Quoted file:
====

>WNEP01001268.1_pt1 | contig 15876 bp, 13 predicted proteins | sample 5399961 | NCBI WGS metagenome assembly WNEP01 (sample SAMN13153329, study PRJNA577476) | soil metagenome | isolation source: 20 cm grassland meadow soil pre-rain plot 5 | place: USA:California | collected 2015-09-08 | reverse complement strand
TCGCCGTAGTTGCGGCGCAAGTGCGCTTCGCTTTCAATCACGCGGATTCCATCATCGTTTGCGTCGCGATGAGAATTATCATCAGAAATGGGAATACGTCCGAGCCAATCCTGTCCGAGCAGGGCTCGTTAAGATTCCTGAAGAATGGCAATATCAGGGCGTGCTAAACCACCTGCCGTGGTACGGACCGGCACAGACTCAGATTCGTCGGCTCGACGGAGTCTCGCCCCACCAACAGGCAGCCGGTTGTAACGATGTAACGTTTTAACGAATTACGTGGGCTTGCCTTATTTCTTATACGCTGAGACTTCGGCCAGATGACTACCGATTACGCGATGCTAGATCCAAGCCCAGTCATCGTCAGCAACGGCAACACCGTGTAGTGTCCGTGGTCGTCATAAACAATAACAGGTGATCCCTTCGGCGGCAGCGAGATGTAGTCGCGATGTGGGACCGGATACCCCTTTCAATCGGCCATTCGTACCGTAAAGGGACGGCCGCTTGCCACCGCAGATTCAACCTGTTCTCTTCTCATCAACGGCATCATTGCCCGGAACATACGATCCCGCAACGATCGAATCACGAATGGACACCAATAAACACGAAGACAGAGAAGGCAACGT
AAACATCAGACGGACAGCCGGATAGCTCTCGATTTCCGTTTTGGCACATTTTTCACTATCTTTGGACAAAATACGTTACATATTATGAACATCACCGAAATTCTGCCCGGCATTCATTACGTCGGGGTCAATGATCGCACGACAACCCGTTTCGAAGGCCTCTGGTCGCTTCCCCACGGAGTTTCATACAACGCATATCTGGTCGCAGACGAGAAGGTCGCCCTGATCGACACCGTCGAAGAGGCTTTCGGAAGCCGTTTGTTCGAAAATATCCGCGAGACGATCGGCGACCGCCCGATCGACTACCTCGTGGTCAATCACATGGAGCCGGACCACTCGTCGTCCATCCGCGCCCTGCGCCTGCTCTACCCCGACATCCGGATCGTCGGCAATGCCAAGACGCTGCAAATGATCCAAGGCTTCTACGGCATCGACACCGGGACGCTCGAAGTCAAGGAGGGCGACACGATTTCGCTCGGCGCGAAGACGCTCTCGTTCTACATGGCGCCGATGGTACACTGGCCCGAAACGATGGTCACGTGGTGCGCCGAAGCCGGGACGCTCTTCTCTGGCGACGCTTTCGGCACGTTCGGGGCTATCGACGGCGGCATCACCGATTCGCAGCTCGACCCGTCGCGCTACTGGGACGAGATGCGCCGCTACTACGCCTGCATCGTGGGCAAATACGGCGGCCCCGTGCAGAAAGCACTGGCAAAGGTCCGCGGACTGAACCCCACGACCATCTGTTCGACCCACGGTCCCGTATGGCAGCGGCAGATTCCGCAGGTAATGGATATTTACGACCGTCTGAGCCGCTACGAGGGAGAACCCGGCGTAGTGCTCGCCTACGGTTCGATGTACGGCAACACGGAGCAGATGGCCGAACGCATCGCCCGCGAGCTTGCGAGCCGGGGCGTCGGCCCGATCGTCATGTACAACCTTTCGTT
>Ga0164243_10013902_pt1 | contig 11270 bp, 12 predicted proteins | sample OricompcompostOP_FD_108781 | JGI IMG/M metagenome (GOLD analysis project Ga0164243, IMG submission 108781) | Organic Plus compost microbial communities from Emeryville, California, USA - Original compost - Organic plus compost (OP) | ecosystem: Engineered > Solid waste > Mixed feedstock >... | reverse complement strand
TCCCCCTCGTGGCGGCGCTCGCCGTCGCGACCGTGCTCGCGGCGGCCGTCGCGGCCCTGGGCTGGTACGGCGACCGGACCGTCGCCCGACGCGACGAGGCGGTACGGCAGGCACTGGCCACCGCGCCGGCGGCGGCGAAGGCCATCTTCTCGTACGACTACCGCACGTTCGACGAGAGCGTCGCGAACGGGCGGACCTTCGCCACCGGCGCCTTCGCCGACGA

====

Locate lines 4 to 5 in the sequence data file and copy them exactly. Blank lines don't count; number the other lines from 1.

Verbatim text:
>Ga0164243_10013902_pt1 | contig 11270 bp, 12 predicted proteins | sample OricompcompostOP_FD_108781 | JGI IMG/M metagenome (GOLD analysis project Ga0164243, IMG submission 108781) | Organic Plus compost microbial communities from Emeryville, California, USA - Original compost - Organic plus compost (OP) | ecosystem: Engineered > Solid waste > Mixed feedstock >... | reverse complement strand
TCCCCCTCGTGGCGGCGCTCGCCGTCGCGACCGTGCTCGCGGCGGCCGTCGCGGCCCTGGGCTGGTACGGCGACCGGACCGTCGCCCGACGCGACGAGGCGGTACGGCAGGCACTGGCCACCGCGCCGGCGGCGGCGAAGGCCATCTTCTCGTACGACTACCGCACGTTCGACGAGAGCGTCGCGAACGGGCGGACCTTCGCCACCGGCGCCTTCGCCGACGA